A friend of mine pointed out that I still hadn't mde the core point clear enough. So here it is.
Obfuscation is a waste of your time and money. By teaching people that obfuscation adds any deterence you are teaching them to throw away their time and money.
Because you are fighting against the entire Internet. You will lose.
Because some bored teenager is going to reverse the obfuscation and post it on the Internet irregardless of its value to him. The more interesting the anti-piracy measure the better, its about challenge not economics. Then anyone who can use google can find and download a copy.
This has been true for the last 20 years and it gets more true all the time.
With this in mind, your obfuscation presents about as much a barrier to pirating your software as byte-compiling it does. That is, it changes it from simply opening up the file and looking at it to doing about 5 minutes of work. For byte-compiling: finding and using a decompiler. For obfuscation: a google search. Since obfuscating is not adding any more anti-piracy value to your product than you're already getting by byte-compiling any amount of time you put into it is a waste of your employer's money.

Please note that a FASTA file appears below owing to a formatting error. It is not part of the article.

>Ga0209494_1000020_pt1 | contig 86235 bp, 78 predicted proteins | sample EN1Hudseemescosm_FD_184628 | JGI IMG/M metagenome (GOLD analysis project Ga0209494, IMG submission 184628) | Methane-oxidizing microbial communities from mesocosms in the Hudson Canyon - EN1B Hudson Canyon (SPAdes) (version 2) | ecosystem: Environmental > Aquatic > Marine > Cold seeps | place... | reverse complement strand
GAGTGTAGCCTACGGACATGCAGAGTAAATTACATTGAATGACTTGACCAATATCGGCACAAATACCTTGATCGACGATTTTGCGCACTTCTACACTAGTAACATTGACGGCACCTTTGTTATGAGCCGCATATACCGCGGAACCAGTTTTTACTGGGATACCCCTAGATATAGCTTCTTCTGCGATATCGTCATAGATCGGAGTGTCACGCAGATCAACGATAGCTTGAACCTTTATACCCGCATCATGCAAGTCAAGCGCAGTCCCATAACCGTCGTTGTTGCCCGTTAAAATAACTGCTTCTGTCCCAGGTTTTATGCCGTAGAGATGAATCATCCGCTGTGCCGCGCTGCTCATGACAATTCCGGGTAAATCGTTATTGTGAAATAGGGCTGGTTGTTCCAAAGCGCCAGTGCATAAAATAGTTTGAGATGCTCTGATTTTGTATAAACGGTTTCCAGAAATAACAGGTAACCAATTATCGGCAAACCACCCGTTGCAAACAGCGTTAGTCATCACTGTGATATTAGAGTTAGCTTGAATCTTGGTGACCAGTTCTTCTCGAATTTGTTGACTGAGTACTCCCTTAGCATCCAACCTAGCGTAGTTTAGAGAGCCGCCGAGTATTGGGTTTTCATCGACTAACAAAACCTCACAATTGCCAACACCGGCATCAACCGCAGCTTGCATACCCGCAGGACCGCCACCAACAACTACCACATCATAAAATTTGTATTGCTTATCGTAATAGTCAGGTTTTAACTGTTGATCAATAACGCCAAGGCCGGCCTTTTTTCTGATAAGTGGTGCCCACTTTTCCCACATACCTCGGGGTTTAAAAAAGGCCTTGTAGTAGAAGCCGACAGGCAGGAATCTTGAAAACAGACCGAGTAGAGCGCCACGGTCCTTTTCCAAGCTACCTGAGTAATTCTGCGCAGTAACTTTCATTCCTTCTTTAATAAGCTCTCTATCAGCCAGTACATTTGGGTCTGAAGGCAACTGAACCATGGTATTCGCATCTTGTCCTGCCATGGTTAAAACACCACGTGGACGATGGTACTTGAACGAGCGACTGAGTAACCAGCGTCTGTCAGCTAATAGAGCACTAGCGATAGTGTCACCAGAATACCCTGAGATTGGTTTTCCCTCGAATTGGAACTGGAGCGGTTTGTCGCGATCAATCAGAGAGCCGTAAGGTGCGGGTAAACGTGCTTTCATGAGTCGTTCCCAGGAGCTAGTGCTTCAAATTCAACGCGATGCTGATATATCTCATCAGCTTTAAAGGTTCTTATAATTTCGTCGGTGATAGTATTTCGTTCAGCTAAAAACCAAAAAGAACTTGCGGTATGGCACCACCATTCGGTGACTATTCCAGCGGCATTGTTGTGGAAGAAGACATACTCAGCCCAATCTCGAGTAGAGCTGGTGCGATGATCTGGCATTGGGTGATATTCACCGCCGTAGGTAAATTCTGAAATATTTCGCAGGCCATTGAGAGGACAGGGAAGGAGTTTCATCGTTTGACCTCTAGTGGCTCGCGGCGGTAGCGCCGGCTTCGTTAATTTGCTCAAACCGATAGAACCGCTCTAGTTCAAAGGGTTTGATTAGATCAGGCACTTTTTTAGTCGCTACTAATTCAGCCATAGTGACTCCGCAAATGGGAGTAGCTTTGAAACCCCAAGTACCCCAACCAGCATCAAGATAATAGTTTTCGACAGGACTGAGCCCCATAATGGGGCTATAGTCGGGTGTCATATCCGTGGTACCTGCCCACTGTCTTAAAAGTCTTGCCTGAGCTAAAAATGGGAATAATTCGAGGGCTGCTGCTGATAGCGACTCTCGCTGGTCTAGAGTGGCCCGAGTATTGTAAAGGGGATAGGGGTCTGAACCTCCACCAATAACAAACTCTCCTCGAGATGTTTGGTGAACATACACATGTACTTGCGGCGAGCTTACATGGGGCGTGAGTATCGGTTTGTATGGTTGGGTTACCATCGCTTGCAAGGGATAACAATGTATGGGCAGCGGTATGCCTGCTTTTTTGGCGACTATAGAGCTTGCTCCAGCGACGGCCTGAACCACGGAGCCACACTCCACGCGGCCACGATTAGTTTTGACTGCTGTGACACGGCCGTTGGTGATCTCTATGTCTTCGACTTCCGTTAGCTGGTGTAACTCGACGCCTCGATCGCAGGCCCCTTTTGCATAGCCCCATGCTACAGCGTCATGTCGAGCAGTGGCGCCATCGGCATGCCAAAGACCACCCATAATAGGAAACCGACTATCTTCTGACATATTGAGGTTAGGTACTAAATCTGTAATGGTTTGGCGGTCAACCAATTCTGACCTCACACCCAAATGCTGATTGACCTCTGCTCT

Because it increases code complexity which increases code maintenance costs.
If you obfuscate the code by hand, woe be unto the next person who has to maintain that code. Or even if its you, six months later, when you've forgotten what in the hell you did. The automated obfuscator solves this problem, but because it is using rote transforms (ie. refactoring) and well-known obfuscation techniques the pirates will go through it like tissue paper.
I wouldn't even be surprised if someone came out with an automated deobfuscator to undo each Sandmark transform.
That said, I would like to reiterate that the Sandmark automated obfuscator is interesting. An article focusing on how that accomplishes its obfuscations (not just how to use the thing) and how it measures code complexity would be very interesting.
Just don't try to say that its security.